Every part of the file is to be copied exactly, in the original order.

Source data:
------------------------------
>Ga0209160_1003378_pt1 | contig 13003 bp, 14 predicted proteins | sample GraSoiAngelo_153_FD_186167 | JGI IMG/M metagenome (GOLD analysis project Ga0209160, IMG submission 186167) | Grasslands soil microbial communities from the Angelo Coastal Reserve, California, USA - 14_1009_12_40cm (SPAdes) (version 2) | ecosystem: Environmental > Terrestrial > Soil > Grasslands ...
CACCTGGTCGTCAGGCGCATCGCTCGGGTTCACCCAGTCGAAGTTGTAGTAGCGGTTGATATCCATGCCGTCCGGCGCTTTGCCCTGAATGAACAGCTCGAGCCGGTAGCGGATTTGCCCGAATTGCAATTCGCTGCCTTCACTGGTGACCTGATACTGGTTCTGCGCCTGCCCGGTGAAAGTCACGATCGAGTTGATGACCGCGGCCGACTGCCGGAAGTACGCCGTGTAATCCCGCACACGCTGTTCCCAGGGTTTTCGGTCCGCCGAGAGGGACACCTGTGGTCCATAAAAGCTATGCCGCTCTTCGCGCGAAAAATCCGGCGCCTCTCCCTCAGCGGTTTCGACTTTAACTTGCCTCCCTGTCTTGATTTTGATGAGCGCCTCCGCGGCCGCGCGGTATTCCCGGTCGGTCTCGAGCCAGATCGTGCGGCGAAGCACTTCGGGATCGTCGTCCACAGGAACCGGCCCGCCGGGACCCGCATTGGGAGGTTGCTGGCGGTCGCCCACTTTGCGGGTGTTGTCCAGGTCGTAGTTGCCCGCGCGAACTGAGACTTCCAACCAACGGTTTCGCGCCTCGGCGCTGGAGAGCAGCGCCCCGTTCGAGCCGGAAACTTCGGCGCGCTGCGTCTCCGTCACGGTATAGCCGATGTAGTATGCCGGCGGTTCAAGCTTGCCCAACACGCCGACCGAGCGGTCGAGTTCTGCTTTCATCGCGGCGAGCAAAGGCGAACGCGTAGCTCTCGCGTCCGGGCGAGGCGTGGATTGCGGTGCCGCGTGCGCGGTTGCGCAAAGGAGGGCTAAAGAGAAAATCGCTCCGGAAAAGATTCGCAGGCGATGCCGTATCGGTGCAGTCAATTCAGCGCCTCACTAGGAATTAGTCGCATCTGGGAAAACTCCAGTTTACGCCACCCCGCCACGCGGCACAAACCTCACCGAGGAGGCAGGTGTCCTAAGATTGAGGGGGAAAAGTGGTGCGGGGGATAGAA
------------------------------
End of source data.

>Ga0209160_1003378_pt1 | contig 13003 bp, 14 predicted proteins | sample GraSoiAngelo_153_FD_186167 | JGI IMG/M metagenome (GOLD analysis project Ga0209160, IMG submission 186167) | Grasslands soil microbial communities from the Angelo Coastal Reserve, California, USA - 14_1009_12_40cm (SPAdes) (version 2) | ecosystem: Environmental > Terrestrial > Soil > Grasslands ...
CACCTGGTCGTCAGGCGCATCGCTCGGGTTCACCCAGTCGAAGTTGTAGTAGCGGTTGATATCCATGCCGTCCGGCGCTTTGCCCTGAATGAACAGCTCGAGCCGGTAGCGGATTTGCCCGAATTGCAATTCGCTGCCTTCACTGGTGACCTGATACTGGTTCTGCGCCTGCCCGGTGAAAGTCACGATCGAGTTGATGACCGCGGCCGACTGCCGGAAGTACGCCGTGTAATCCCGCACACGCTGTTCCCAGGGTTTTCGGTCCGCCGAGAGGGACACCTGTGGTCCATAAAAGCTATGCCGCTCTTCGCGCGAAAAATCCGGCGCCTCTCCCTCAGCGGTTTCGACTTTAACTTGCCTCCCTGTCTTGATTTTGATGAGCGCCTCCGCGGCCGCGCGGTATTCCCGGTCGGTCTCGAGCCAGATCGTGCGGCGAAGCACTTCGGGATCGTCGTCCACAGGAACCGGCCCGCCGGGACCCGCATTGGGAGGTTGCTGGCGGTCGCCCACTTTGCGGGTGTTGTCCAGGTCGTAGTTGCCCGCGCGAACTGAGACTTCCAACCAACGGTTTCGCGCCTCGGCGCTGGAGAGCAGCGCCCCGTTCGAGCCGGAAACTTCGGCGCGCTGCGTCTCCGTCACGGTATAGCCGATGTAGTATGCCGGCGGTTCAAGCTTGCCCAACACGCCGACCGAGCGGTCGAGTTCTGCTTTCATCGCGGCGAGCAAAGGCGAACGCGTAGCTCTCGCGTCCGGGCGAGGCGTGGATTGCGGTGCCGCGTGCGCGGTTGCGCAAAGGAGGGCTAAAGAGAAAATCGCTCCGGAAAAGATTCGCAGGCGATGCCGTATCGGTGCAGTCAATTCAGCGCCTCACTAGGAATTAGTCGCATCTGGGAAAACTCCAGTTTACGCCACCCCGCCACGCGGCACAAACCTCACCGAGGAGGCAGGTGTCCTAAGATTGAGGGGGAAAAGTGGTGCGGGGGATAGAA